Reading I: Wisdom 12:13, 16-19
Reading II: Romans 8:26-27
GOSPEL: Matthew 13:24-43

The Power of Storytelling

Do you remember Paul Harvey? Depending upon how young you are, the name may mean nothing to you. But for those of us who grew up in the 80’s and 90’s, he was a very intriguing storyteller. He had a bit of a raspy voice that captured your attention as he would mysteriously unfold his stories and their surprise endings, which he would introduce with his trademark phrase, “And now for the rest of the story.”

Not only did I love Paul Harvey’s surprise endings – I also loved that his stories always had a point. I wonder if the ultimate storyteller would be impressed? In this week’s Gospel, Jesus tells the people a few parables and then unfolds the mystery of one of them to his disciples.

Searching for Meaning in a Story

Jesus talked about the things that people used every day. Wheat, seeds, yeast, and farming; these were common themes of Jesus’ time. He used these items to help people understand the kingdom of heaven. In one of the parables in this week’s Gospel, Jesus tells the people that heaven is like a man whose field of wheat has become infested with weeds by an evil enemy. Instead of trying to pull all of the weeds, the farmer leaves the weeds in the field until harvest time, and then he gathers both the wheat and the weeds. The wheat is gathered into the barn and the weeds are burned.

Of course, even though Jesus talked about these things that were common 2,000 years ago in the arid country where he lived, not everyone truly understood. After sharing the parables, Jesus dismissed the crowds and went inside with the disciples. The disciples then asked to know what Jesus meant by the weeds in the field.

Isn’t that interesting? Jesus’ chosen followers – his own disciples – needed help understanding him. Of course, the same is often true today. We can get so wrapped up being involved in daily events – even church events – that we miss the true meaning of Christianity. Being active in the Church doesn’t guarantee being Christ-like, just as being a disciple of Christ didn’t guarantee an initial complete understanding of Jesus’ teachings.

So Jesus, like Paul Harvey, lays out “the rest of the story” for his disciples. He tells them he is the sower of good seed, the world is the soil, and the good seeds are the children of heaven. The weeds, on the other hand, are the children of the evil one and the enemy is the devil. The harvest is the end of the world. The righteous will be gathered like the wheat, and the evildoers will be burned up like the bundles of weeds.

The line that surprised me the most when reading the Gospel was where Jesus said, “They will collect out of his kingdom all who cause others to sin.” It’s not just people who sin, but people who cause others to sin. It is – and always has been – about how you interact with others. If you live your life manipulating, intimidating, and lying to your friends, family, and community, then you are a cause of not just your sin but theirs too.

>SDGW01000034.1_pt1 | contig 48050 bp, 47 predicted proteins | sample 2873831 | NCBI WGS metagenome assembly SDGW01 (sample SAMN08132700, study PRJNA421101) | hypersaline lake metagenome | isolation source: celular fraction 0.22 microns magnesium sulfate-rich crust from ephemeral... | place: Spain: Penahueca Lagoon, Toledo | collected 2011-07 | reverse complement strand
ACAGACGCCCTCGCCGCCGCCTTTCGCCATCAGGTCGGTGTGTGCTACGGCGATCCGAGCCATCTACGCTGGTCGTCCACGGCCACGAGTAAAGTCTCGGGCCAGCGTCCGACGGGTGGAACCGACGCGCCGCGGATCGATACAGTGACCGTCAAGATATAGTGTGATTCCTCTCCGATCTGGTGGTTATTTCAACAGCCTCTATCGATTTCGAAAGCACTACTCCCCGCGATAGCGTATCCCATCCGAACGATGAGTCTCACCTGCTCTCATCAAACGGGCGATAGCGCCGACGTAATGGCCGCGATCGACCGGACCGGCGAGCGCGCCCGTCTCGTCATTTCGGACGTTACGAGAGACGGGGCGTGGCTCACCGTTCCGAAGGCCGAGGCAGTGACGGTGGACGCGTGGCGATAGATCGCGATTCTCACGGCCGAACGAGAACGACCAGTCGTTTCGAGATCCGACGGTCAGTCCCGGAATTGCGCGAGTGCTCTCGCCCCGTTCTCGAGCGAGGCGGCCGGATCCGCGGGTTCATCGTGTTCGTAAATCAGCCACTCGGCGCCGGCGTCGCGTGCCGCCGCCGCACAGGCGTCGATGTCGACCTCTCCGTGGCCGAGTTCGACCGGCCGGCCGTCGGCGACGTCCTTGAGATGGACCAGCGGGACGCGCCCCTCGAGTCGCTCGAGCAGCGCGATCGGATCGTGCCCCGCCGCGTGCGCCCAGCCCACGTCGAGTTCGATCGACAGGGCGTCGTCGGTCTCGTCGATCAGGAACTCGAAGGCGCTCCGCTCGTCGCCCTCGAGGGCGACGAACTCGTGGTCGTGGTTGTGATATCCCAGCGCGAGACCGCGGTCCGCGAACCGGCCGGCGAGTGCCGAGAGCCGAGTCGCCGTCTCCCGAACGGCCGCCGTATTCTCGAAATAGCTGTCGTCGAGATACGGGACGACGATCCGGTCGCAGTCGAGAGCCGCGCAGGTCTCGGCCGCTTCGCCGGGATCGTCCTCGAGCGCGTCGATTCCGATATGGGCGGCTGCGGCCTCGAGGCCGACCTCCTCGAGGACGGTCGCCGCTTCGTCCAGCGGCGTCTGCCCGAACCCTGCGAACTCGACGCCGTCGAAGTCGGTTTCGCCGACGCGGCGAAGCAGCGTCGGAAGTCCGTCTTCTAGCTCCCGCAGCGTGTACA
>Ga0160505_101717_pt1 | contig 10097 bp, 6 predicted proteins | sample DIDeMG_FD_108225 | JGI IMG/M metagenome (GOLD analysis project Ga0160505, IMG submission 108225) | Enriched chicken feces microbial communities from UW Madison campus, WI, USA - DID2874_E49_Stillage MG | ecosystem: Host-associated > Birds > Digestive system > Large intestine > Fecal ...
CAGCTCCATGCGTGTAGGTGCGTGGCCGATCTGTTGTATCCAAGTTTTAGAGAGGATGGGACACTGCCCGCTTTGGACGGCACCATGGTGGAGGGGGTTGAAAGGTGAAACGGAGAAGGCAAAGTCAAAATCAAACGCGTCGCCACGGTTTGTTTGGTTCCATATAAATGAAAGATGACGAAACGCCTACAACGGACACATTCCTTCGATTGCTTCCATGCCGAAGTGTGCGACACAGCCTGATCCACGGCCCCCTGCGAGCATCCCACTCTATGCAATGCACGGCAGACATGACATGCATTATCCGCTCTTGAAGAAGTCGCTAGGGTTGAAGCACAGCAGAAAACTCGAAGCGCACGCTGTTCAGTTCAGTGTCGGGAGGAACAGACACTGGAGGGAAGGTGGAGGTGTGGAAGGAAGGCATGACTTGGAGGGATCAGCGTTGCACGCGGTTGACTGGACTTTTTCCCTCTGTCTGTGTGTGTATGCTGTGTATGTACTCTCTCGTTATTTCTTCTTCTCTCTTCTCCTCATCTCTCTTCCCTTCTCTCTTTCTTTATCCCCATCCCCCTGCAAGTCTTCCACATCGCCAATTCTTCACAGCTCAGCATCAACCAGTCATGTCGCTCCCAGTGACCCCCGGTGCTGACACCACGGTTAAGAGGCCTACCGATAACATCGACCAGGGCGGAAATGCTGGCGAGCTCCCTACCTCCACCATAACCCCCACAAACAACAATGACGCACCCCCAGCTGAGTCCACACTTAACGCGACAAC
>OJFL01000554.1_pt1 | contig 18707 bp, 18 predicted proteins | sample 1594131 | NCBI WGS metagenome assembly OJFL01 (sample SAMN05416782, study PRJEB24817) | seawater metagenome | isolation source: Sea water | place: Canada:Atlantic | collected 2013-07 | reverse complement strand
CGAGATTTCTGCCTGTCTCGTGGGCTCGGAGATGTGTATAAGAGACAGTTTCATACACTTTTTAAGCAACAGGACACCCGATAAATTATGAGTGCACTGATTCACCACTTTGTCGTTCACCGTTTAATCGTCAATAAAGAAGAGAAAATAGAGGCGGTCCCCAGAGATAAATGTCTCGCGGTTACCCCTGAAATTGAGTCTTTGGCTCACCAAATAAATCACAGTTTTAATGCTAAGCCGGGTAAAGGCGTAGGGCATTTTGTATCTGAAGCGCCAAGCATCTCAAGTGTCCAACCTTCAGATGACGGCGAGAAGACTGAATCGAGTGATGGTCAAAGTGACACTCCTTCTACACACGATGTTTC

The Rest of the Story

If spreading evil to others is the one way to get burned up in the fiery furnace, what would make one a righteous child of God? I believe it is all about how you use your time, treasure, and talents. God has filled the world with many different people who possess a variety of skills. It’s our duty to find our talents and use them for good.

Using our gifts and talents for good sounds obvious, right? Well, watch the evening news or read about current happenings online. Apparently it’s not obvious to most people! There are abusive priests, power-hungry politicians, out-of-control sports figures, and science deniers. We have people who actively promote hatred of others because of the color of their skin, the country where they were born, or how they worship and pray! And these are just the people that are in the news. Try thinking of all the nasty things that some of our friends and family do and say on a regular basis.

So if it’s not obvious, then it can’t be easy. Or can it? If you’re an excellent writer, then write stories that inspire people. If you enjoy building things, then build houses for those who have none. If you have a successful career, then help those who don’t have the same opportunities as you. We all have gifts, talents, and blessings in our lives. The straightforward task is to put them to good use. Jesus redeemed us with his sacrifice, and if we truly accept his freely given grace, then our natural response should be to spread a little love, kindness, and joy!

Paul Harvey reported “the rest of the story,” but we get to actually create it. The world is in rough shape, with terrible things happening every day – so decide what you want “the rest of the story” to be. Choose correctly, follow the teachings of Christ, and the ultimate end to your story is that you will be like the precious wheat. You’ll be gathered into the barn by the Master and spend eternity with Him in heaven!

Life Applications:

What makes someone a good storyteller?
What do Jesus’ stories mean to you?
What are your God-given talents? How do you use them to spread joy to others?

Original article by Rod Hetherton, 2002 – 2020.
Revised and edited by Brandon Jubar, 2020.
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This work is licensed under a Creative Commons Attribution 4.0 International License.